According to reports, Belgian officials suspect Abrini was the attacker wearing a light-colored jacket who fled the national airport following the suicide bombings there. Another man suspected of assisting the attacks at the Maelbeek subway station was also arrested, according to reports. Put together, the two arrests constitute one of the biggest breakthroughs for Belgian authorities since attacks were carried out.

Publicly, Belgian authorities confirmed that Abrini was the man in the light-colored jacket on Saturday, showing an abundance of caution after previously misidentifying the third bomber. (A man named Faycal Cheffou was charged and arrested following the attacks, but was later let go after it became clear he wasn’t at the airport when they were carried out.)

John McLaughlin, the former deputy director of the CIA who served before and after 9/11, told Foreign Policy that Belgium’s security woes are giving him a “strong sense of deja vu.”

“Their experience feels like what we were going through after 9/11,” he said. “We were cooperating with our agencies better than most people believed we were, but not as good as we needed to.”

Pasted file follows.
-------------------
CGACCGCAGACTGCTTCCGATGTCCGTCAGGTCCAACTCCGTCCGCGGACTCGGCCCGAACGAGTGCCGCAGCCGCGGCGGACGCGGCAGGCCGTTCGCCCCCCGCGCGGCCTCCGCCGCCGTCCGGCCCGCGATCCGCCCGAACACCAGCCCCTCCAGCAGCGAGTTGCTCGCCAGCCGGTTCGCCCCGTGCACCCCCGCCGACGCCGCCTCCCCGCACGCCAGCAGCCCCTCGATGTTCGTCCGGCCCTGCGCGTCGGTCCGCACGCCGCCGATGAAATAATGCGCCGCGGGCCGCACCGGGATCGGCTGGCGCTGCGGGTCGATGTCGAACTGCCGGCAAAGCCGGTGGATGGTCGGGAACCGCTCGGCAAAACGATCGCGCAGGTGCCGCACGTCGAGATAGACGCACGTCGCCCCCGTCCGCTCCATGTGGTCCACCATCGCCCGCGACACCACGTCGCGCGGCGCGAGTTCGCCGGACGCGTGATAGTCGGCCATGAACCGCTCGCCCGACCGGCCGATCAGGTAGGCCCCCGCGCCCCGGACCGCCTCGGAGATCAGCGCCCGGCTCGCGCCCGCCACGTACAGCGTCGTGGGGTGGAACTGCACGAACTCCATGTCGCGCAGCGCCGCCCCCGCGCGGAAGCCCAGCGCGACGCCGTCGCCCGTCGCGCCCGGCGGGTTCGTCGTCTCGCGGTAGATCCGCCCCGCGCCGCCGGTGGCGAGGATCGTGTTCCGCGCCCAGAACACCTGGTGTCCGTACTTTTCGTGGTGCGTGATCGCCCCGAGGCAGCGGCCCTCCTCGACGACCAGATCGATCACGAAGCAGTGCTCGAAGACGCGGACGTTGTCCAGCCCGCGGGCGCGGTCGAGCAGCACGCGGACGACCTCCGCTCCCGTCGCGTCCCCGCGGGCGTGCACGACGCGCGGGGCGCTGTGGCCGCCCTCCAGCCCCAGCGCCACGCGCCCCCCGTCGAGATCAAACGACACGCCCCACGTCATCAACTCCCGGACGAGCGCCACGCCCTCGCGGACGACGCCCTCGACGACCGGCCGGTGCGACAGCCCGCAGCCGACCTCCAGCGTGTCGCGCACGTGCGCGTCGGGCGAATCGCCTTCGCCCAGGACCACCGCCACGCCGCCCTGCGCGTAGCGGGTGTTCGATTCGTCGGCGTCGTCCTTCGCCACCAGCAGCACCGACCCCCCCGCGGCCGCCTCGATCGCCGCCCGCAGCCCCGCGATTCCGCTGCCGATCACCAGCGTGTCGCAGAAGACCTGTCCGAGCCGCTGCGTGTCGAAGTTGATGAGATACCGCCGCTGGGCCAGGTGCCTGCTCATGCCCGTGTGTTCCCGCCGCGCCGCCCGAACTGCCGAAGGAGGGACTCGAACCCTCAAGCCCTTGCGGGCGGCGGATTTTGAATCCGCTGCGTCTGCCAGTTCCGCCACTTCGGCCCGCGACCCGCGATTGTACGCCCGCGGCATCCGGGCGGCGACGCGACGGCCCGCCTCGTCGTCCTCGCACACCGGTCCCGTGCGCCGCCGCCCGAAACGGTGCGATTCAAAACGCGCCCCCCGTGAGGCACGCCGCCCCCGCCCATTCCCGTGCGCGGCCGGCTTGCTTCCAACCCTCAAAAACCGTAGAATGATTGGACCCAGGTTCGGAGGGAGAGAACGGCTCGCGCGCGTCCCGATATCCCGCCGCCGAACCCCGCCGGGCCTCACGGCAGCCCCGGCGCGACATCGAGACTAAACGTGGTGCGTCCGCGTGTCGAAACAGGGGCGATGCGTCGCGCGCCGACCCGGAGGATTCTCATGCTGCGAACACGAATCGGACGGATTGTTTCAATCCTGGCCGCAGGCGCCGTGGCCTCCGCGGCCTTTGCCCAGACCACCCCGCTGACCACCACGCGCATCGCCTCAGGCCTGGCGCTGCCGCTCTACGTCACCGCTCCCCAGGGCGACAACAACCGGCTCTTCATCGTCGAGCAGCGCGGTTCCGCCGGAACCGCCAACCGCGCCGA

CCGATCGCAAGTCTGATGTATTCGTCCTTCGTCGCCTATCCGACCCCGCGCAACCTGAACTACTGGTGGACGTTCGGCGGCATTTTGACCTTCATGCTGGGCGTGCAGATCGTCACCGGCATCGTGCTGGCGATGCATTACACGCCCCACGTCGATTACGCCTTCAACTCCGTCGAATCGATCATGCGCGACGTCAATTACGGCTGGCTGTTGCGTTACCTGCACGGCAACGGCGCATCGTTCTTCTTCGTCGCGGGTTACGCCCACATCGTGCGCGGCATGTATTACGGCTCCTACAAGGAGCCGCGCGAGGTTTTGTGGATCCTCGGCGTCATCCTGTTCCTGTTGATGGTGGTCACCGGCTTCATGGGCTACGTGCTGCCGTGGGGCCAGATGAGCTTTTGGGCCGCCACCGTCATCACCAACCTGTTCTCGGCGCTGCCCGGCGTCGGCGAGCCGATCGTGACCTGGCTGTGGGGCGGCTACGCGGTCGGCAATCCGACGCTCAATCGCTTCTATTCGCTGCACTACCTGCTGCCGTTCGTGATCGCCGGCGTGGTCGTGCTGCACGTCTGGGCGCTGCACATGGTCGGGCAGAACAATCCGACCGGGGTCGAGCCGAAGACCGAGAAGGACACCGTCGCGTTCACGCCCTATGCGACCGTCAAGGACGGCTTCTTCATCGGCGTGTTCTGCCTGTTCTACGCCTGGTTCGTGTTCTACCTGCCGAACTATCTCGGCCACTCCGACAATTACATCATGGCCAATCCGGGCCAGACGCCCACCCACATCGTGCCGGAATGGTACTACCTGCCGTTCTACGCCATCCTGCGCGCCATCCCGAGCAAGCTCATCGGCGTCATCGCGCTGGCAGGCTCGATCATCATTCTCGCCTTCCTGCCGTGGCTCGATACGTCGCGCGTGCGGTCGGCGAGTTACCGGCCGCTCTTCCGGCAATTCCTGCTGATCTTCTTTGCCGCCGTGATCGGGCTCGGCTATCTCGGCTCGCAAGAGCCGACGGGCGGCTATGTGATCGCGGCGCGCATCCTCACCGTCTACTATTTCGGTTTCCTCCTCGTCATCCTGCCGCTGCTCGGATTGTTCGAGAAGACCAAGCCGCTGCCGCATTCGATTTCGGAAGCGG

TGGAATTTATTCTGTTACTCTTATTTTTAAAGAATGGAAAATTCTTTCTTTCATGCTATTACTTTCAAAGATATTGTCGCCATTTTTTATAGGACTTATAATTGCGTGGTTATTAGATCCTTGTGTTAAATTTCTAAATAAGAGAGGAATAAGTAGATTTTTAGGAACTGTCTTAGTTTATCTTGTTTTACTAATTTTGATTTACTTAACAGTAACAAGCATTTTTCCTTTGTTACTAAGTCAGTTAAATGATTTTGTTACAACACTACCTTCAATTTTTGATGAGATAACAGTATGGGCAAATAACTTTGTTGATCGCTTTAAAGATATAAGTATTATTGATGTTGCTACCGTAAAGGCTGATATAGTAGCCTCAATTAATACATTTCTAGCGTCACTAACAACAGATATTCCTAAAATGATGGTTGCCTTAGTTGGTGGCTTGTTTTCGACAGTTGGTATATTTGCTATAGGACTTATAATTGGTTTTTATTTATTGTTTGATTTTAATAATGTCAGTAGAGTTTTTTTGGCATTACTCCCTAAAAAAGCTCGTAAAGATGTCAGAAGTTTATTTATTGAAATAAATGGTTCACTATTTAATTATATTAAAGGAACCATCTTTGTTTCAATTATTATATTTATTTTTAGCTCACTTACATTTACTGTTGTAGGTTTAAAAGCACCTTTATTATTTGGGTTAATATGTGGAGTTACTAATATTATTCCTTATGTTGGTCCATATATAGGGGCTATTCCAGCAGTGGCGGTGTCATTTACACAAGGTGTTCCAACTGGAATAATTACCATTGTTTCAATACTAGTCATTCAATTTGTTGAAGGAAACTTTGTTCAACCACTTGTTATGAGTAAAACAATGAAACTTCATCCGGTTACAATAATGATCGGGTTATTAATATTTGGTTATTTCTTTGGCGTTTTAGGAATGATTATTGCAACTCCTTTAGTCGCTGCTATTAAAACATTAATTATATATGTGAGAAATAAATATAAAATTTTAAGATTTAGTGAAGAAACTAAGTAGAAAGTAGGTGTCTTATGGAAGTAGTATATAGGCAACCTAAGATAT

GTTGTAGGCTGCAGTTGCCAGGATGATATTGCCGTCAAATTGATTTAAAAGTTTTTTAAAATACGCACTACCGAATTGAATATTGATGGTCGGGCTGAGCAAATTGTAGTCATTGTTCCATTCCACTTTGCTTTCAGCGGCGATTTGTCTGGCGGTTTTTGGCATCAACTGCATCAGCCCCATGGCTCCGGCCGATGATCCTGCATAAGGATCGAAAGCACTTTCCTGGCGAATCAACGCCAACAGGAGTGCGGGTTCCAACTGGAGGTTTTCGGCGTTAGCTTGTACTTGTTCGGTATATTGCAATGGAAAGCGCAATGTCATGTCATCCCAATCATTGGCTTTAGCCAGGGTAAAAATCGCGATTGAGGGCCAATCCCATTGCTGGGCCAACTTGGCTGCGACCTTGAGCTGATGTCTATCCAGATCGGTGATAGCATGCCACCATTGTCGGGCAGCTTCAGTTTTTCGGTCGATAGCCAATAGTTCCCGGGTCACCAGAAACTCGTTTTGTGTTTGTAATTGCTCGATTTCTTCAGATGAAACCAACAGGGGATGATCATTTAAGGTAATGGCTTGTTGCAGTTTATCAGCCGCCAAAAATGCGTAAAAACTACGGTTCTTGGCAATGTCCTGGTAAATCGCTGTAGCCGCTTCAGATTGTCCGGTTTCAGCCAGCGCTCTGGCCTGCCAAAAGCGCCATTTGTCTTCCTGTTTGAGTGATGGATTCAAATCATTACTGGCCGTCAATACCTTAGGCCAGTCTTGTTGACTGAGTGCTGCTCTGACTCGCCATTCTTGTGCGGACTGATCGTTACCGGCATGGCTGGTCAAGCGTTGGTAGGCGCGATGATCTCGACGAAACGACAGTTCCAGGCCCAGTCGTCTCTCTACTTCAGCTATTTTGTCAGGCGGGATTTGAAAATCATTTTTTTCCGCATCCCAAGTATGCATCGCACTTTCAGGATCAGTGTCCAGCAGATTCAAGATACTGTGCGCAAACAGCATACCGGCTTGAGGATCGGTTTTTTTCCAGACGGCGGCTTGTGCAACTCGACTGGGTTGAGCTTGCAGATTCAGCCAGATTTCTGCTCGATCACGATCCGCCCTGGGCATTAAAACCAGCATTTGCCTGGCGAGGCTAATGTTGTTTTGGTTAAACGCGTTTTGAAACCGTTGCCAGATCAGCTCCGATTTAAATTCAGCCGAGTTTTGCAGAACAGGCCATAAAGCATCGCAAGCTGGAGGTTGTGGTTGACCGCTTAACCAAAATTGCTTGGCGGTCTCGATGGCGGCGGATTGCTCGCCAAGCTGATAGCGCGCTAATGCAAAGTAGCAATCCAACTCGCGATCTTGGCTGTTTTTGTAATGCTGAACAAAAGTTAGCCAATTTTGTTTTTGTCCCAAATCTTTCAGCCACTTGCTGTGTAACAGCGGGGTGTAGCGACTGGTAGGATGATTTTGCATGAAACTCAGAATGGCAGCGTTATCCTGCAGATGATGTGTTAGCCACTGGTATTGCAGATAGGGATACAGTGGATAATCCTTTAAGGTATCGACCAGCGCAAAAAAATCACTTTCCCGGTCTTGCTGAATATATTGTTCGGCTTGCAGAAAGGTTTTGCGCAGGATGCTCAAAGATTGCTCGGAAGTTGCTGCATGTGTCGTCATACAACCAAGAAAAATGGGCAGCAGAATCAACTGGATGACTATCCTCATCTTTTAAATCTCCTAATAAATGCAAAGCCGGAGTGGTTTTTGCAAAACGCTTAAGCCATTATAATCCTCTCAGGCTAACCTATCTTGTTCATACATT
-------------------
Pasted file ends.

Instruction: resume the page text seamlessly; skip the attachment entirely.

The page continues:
He said Belgium could make improvements in harmonizing its databases of criminal and terrorist suspects, but overall believes the country is on the right track.

“This is an uphill struggle,” he said.  “But I think they’re making progress.”

This post has been updated.

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John Hudson is a senior reporter at Foreign Policy, where he covers diplomacy and national security issues in Washington. He has reported from several geopolitical hotspots, including Ukraine, Pakistan, Malaysia, China, and Georgia. Prior to joining FP, John covered politics and global affairs for the Atlantic magazine’s news blog, the Atlantic Wire. In 2008, he covered the August war between Russia and Georgia from Tbilisi and the breakaway region of Abkhazia. He has appeared on CNN, MSNBC, BBC, C-SPAN, Fox News radio, Al Jazeera, and other broadcast outlets. He has been with the magazine since 2013. @john_hudson